Chapter no 45 – Supper at Six

Lesson, in Chemistry

Within the lab, time seemed to stop. Six-Thirty lifted his head, watching the two women. The older one’s arms surrounded Elizabeth like a protective cocoon, Elizabeth’s loss something she seemed to know by heart. Although he would never be a chemist, he was a dog. And as a dog he knew a permanent bond when he saw one.

“I’ve spent the majority of my life not knowing what happened to my son,” Parker said, holding a trembling Elizabeth close. “I have no idea what his adoptive family was like, if the bishop’s story was completely false or only partly true. I don’t even know what brought him to Hastings. The truth is, I still know very little,” she said. “Or did until I checked the foundation’s

P.O. box and found something unusual buried beneath months of junk mail.”

She reached down into her bag and took out a letter. Elizabeth recognized the handwriting immediately. Madeline.

“Your daughter wrote to Wilson and mentioned her family tree project

—the one that appeared in Life. She insisted that her father had been raised in a boys home in Sioux City—somehow, she knew Wilson had funded it. She wanted to thank him personally, tell him the Parker Foundation was on her tree. I thought it might be a crank letter, but she had so many details. Adoptions are usually sealed, Miss Zott— a heartless practice—but with Madeline’s information, a private investigator was finally able to ferret out the truth. I have it all here.” She reached back into her bag to withdraw a large folder. “Look at this,” Parker said, her voice defiant as she extended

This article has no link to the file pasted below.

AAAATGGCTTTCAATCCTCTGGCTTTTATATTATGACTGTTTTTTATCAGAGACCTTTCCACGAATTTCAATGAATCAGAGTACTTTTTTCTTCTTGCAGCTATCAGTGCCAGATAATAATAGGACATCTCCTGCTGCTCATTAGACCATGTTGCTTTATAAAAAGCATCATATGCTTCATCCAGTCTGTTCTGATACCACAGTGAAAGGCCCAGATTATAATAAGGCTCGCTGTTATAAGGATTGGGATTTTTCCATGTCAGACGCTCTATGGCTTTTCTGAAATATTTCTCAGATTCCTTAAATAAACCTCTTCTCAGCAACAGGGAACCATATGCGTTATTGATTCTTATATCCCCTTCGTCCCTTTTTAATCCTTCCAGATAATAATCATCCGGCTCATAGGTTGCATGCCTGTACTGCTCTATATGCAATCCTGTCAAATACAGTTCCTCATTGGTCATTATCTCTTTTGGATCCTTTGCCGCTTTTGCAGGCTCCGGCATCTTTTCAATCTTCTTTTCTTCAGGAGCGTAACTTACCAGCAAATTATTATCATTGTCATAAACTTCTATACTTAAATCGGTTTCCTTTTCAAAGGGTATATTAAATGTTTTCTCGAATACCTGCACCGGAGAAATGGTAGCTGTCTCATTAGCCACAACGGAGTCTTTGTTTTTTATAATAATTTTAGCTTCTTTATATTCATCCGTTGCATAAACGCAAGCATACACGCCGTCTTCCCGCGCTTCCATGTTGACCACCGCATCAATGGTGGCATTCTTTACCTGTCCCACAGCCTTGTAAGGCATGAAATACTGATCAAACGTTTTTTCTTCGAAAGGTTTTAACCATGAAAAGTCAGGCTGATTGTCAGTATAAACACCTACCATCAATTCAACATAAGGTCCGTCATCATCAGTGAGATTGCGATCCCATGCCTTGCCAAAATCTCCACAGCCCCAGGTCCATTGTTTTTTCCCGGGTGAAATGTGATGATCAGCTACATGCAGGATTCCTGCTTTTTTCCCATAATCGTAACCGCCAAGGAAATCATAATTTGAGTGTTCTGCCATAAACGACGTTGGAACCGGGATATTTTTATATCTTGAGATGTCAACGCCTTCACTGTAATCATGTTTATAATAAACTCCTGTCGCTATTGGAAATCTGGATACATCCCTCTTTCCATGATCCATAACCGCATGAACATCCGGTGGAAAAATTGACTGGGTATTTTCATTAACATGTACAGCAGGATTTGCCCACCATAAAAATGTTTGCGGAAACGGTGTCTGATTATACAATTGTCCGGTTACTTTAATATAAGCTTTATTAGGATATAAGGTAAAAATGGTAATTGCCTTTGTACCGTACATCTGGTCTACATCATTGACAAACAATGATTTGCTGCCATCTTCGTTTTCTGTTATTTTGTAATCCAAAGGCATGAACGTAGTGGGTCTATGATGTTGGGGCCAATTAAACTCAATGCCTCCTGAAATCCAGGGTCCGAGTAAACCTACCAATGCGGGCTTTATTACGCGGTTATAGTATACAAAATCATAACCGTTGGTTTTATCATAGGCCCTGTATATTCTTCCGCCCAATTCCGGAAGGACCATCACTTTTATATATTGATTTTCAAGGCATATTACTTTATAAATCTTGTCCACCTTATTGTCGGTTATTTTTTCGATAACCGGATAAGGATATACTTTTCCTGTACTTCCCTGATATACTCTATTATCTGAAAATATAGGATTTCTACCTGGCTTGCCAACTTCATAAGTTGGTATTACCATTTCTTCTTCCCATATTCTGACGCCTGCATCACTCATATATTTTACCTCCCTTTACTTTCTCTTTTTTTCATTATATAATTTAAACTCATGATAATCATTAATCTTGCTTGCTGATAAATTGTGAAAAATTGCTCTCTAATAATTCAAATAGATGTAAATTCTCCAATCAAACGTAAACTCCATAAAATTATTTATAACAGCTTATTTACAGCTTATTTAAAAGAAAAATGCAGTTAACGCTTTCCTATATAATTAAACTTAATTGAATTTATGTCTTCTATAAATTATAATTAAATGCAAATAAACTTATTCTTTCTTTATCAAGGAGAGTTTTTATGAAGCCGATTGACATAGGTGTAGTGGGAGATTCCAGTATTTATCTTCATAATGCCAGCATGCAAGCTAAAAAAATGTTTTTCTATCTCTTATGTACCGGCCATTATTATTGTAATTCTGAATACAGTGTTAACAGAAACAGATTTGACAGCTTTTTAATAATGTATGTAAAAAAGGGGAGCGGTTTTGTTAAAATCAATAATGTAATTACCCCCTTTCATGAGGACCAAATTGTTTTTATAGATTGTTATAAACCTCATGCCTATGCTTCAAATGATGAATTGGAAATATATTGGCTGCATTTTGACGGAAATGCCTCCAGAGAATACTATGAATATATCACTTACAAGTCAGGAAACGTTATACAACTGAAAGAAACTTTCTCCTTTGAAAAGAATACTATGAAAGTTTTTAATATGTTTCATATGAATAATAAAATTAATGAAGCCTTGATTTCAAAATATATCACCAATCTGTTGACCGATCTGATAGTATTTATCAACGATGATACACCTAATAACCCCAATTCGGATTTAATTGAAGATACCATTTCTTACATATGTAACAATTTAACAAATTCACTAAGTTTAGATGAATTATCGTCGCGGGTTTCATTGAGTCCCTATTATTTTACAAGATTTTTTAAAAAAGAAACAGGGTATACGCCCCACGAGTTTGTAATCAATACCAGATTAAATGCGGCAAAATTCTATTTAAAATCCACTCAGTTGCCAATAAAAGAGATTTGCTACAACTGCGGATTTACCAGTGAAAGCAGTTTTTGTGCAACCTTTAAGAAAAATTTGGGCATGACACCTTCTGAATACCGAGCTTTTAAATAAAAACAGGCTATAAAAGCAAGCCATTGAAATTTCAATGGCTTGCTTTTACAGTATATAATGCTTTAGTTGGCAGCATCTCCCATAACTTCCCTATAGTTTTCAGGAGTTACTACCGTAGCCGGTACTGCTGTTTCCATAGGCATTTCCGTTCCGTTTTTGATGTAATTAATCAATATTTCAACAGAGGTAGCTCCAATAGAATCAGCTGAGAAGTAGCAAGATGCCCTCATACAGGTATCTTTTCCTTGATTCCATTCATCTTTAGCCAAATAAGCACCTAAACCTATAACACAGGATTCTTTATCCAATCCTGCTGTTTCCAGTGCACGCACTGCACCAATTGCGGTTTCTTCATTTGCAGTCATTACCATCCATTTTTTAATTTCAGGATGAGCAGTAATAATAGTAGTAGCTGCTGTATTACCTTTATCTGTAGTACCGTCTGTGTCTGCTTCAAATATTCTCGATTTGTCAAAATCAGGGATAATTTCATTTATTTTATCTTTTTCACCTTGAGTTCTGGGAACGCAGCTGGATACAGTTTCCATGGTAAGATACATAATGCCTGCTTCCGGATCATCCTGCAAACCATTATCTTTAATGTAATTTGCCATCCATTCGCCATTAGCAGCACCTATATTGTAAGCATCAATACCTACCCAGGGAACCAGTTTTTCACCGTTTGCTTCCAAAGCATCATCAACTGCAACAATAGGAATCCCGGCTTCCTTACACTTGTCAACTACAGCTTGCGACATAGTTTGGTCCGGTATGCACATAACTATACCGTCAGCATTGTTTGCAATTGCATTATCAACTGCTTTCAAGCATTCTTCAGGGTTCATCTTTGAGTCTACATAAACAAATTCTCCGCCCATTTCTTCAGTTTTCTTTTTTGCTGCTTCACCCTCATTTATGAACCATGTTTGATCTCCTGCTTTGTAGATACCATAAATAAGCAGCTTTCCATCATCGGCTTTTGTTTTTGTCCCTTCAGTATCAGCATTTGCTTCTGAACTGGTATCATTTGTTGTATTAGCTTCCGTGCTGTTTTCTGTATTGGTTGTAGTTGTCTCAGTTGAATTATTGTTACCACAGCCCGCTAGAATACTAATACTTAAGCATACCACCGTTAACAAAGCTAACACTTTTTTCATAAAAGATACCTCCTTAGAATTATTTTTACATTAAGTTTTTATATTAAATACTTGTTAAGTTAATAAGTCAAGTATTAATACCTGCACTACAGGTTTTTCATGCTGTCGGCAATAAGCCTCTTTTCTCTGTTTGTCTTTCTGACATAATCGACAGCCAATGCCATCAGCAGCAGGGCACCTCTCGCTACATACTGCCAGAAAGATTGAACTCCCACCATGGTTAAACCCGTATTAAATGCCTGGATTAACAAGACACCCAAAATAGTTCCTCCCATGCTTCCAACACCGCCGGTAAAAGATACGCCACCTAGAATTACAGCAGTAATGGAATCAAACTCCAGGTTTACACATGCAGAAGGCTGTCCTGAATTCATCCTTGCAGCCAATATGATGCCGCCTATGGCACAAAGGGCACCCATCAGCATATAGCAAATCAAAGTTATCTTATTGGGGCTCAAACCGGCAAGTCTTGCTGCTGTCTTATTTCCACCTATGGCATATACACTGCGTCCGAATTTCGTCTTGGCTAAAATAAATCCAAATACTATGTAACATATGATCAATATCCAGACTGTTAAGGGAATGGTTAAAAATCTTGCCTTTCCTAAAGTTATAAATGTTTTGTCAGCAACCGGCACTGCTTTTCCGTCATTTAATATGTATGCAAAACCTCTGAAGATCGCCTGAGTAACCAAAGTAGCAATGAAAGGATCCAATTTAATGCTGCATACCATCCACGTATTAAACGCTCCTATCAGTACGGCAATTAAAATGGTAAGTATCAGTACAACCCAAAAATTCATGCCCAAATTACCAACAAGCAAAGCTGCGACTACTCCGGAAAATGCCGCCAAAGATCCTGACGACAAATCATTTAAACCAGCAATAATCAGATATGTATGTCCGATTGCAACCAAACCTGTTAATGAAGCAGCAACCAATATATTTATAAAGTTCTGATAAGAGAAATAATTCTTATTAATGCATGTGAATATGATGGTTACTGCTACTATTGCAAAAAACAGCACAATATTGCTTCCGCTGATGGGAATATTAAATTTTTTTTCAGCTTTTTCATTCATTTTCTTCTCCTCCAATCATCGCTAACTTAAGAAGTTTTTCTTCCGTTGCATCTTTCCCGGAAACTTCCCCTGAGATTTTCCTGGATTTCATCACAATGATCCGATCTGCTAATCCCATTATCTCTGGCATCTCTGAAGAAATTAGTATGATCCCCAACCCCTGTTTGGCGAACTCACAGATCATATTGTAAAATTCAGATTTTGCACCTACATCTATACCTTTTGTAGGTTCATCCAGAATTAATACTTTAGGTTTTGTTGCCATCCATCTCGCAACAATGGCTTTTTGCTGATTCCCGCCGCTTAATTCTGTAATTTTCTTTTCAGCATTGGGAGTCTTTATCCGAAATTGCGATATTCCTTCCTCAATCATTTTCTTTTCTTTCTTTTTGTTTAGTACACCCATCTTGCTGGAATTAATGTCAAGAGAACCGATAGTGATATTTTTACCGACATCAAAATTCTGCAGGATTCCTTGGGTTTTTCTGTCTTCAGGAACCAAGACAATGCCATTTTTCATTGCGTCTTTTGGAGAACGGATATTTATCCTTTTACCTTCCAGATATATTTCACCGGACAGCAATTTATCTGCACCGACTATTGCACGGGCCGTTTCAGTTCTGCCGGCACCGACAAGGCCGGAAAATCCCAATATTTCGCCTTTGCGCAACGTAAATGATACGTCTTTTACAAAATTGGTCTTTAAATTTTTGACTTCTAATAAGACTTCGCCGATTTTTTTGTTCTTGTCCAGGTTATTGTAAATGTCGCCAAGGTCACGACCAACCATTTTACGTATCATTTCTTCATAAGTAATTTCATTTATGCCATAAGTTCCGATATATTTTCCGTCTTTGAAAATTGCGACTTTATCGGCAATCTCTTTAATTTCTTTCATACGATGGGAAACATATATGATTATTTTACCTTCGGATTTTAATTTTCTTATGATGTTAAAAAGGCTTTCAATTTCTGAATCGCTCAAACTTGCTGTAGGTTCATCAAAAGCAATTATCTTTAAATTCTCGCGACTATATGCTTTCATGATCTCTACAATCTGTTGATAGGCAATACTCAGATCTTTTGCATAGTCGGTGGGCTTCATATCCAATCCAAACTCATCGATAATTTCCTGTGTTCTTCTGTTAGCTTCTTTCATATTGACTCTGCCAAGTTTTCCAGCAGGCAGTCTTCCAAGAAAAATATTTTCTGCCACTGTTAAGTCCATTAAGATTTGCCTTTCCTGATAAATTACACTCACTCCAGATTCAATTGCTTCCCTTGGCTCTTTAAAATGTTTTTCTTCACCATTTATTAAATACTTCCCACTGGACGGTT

her own faked death certificate, payback for her non-cooperation at the unwed mothers home. “This is how it all started.”

Elizabeth took the certificate in her hands. Madeline had once said Wakely believed some things needed to stay in the past because the past was the only place they made sense. And as it was so often with the things Wakely said, Elizabeth saw the wisdom in it. But there was one last thing she felt Calvin would have wanted her to ask.

“Miss Parker,” Elizabeth said carefully, “what became of Calvin’s biological father?”

Avery Parker opened the file folder again, handing over yet another death certificate—although this one was real. “He died of tuberculosis,” she said. “Before Calvin was even born. I have a picture.” She opened her billfold and extracted a weathered photograph.

“But he—” Elizabeth gasped as she took in the young man standing next to a much younger Avery.

“Looks exactly like Calvin? I know.” She slid a copy of the old Chemistry Today magazine out and placed it next to the photograph. The two women sat side by side as Calvin and his even younger father looked up at them from their separate histories.

“What was he like?”

“Wild,” Avery said. “He was a musician or wanted to be. We met by accident. He ran me over with his bike.”

“Were you hurt?”